Hard-earned cash is near and dear to a college student’s heart, especially for those of us who save up for a month so we can buy some Ramen and a Netflix subscription. College is a time of transitioning between adolescence and adulthood, and we need to spend our money accordingly. It’s important for us to start focusing on the word “invest” as opposed to “spend.” Five dollars here, 20dollars there, and before you know it, you’ve spent $200 this month, just on stuff. While some items are debatable when it comes to value, there is one thing that holds a consistent and special value above all else: the dress suit. This is something that, if purchased in a correct fit and high quality, you will live in for the next 10 years, so it’s smart to invest as soon as possible. The word “invest” doesn’t only apply to a dollar amount. You’re going to have to invest time into the purchase as well. It’s smart to research your options. Brand names and reviews from previous customers are just as important as (if not more important than) the price tag. It’s also not a bad idea to schedule a fitting if you’re going to purchase a custom-made suit. You can also buy a suit off the rack, but you’re going to have to make an appointment to get the fabric tailored to your body. A fitted shoulder and a perfect-length hem can be the deal breaker when it comes to getting the job you want. According to a study by former UCLA professor Albert Mehrabian, “First impressions are formed in seven seconds. 38 percent of a first impression is based on inflection and tone of voice (how you say things), seven percent is based on what you actually say and a whopping 55 percent of a first impression comes from nonverbal cues. In short, more than half of every first impression is based on how you look!” Look your best in a proper suit, and a potential employer will have no choice but to take you seriously. Before you know it, that expensive suit has paid for itself. A great thing about having a nice suit is all the possibilities that come with it. Women, you’re going to be wearing this suit for interviews, office jobs and presentations. Men, you’ll be wearing your suit to these events too, but you’ll also be expected to wear your suit to weddings, funerals and other similar special occasions. Aside from these specific events, difference pieces of the suit can be worn out to other places. Take your blazer, pair it with a nice T-shirt and a pair of jeans and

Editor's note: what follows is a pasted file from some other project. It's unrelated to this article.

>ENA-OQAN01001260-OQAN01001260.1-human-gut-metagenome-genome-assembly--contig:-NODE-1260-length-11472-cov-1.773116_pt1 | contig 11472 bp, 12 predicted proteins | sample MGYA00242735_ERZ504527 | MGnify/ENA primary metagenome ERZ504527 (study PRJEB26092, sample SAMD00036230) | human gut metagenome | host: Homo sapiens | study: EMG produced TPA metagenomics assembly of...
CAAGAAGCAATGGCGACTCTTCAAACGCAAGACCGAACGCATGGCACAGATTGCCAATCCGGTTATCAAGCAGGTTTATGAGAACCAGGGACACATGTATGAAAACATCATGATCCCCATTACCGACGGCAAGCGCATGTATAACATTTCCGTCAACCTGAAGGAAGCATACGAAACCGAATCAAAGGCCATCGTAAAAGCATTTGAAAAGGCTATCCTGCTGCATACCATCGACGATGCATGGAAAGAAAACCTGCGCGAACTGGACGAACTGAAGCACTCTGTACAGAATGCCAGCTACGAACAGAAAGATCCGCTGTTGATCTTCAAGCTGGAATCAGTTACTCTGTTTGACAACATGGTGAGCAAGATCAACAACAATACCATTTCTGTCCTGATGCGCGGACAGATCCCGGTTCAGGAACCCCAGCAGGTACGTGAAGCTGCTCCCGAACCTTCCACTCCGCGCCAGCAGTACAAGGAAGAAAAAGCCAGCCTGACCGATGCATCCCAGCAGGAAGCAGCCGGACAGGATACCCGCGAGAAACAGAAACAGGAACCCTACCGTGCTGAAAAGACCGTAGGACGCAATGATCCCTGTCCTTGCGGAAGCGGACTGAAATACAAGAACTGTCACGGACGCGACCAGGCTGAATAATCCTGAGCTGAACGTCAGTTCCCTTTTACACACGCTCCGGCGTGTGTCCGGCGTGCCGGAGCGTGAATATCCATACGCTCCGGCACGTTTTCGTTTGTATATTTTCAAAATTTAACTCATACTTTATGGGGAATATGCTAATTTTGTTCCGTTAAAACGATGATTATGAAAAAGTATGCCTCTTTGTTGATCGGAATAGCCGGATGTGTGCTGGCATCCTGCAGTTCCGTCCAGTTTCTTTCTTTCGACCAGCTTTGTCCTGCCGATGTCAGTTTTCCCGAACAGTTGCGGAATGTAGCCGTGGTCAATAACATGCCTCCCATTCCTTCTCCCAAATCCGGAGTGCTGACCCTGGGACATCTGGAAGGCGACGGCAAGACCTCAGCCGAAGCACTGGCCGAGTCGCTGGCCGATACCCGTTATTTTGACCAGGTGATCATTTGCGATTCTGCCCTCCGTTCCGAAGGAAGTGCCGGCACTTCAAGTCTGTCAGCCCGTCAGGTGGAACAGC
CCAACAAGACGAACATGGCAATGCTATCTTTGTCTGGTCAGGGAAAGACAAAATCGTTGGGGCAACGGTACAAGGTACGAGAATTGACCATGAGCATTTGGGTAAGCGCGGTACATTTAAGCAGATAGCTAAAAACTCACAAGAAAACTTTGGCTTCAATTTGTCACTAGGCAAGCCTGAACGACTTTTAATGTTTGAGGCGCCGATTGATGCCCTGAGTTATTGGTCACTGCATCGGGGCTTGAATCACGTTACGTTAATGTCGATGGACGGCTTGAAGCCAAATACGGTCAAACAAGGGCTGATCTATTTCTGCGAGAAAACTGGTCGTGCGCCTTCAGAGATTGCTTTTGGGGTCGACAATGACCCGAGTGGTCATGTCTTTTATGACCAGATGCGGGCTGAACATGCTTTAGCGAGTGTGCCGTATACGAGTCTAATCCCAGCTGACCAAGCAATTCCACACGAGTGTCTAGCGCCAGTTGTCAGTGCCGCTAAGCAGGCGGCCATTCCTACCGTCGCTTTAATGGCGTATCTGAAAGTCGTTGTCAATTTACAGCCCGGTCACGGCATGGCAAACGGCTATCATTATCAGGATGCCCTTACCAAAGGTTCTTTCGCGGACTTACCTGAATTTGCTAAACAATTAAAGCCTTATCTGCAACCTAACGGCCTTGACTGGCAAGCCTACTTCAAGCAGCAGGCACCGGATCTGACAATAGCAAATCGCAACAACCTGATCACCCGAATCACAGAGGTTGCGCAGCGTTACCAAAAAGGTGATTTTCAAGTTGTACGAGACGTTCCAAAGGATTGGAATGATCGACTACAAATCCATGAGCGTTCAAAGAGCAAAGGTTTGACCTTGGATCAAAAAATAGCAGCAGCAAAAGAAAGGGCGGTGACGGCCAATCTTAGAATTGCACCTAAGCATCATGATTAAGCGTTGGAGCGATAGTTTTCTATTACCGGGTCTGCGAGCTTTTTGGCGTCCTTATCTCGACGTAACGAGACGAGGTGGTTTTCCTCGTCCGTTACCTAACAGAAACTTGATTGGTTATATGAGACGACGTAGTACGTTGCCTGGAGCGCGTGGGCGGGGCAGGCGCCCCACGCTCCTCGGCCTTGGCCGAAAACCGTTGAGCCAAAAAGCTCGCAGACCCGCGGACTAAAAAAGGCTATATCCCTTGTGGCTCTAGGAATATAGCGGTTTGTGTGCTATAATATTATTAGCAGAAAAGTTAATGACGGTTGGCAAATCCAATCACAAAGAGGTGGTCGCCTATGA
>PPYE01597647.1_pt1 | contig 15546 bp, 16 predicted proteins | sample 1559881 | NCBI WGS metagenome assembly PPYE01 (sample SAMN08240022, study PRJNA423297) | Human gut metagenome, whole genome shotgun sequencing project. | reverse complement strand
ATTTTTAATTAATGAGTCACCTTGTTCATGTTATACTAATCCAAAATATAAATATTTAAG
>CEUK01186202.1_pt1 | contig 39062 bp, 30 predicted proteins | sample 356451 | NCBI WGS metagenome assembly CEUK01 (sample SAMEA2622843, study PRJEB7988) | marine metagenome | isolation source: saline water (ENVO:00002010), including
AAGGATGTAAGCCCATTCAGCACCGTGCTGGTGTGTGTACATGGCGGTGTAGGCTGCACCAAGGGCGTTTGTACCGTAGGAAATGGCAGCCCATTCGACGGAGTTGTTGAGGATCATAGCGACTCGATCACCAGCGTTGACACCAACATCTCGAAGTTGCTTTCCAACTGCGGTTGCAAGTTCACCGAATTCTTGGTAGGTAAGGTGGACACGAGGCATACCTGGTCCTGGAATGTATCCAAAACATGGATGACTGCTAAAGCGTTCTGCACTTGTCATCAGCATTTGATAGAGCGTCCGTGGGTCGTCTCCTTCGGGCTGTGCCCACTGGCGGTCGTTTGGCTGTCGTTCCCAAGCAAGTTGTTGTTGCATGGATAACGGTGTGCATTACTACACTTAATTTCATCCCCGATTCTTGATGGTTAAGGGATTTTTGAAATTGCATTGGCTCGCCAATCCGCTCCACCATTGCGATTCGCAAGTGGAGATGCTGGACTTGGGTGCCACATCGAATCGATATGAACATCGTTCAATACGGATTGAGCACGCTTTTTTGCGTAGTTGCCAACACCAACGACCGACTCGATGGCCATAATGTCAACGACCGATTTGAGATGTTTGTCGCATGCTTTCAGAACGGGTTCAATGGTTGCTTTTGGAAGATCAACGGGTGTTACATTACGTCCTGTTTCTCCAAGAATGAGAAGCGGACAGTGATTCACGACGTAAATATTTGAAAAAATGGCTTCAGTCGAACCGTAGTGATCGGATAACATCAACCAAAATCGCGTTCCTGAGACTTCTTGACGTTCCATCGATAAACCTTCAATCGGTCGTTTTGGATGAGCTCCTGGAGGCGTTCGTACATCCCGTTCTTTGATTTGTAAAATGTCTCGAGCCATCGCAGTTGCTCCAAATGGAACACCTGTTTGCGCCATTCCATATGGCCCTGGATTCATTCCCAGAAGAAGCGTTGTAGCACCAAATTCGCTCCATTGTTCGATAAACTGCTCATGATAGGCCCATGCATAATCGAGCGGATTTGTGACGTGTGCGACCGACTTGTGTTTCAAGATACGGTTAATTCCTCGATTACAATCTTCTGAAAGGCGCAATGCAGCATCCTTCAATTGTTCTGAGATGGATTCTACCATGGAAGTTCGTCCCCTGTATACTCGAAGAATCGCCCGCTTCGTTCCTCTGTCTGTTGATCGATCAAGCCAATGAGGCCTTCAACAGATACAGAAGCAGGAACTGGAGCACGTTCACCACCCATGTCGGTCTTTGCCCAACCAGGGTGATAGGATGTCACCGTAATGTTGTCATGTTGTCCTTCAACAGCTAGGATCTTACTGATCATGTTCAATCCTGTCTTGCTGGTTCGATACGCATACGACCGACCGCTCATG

you’re ready to go out on the town for the evening. Your dress pants or skirt will go very nicely with an oxford button down for more casual business occasions. If you have the financial leeway, it’s also smart to invest in a nice pair of neutral dress shoes to wear with your suit. Men, invest in a few ties and a set of cufflinks. Women, find simplistic jewelry that compliments your choice of suit. Sterling silver studs or a 14-carat gold pendant won’t break your bank. The best part of all of this? These pieces go with everything. They also will always be in style, so the only time you have to replace something is due to damage or extreme wear. You might be saying, “these are all great suggestions, but I have $17 dollars to my name and a lifetime’s supply of student loans.” Understandable. Take baby steps. Save for a year if you have to. Just keep in mind: It’s best to invest as soon as possible so you can start reaping the benefits of your suave ensemble. At this point in your life, expect to pay anywhere between $200-$1,000 for your suit (before all the accessories.) It’s all about how much you personally want to invest in your professional lifestyle and your appearance. Just remember: By the time you’re working that eight-hour day, you’ll still have the suit you bought back in college in your closet. Make it count. If you don’t know what you’re looking for, don’t be afraid to ask someone to help you. In the end, your suit should make you feel good. Your suit should make you appear put-together, responsible and serious about your personal and business affairs. You will exude a special confidence and sense of productivity or energy when wearing it. There are no downfalls to owning the right suit. Go out and start your research. There’s no better time than the present to look and feel your best.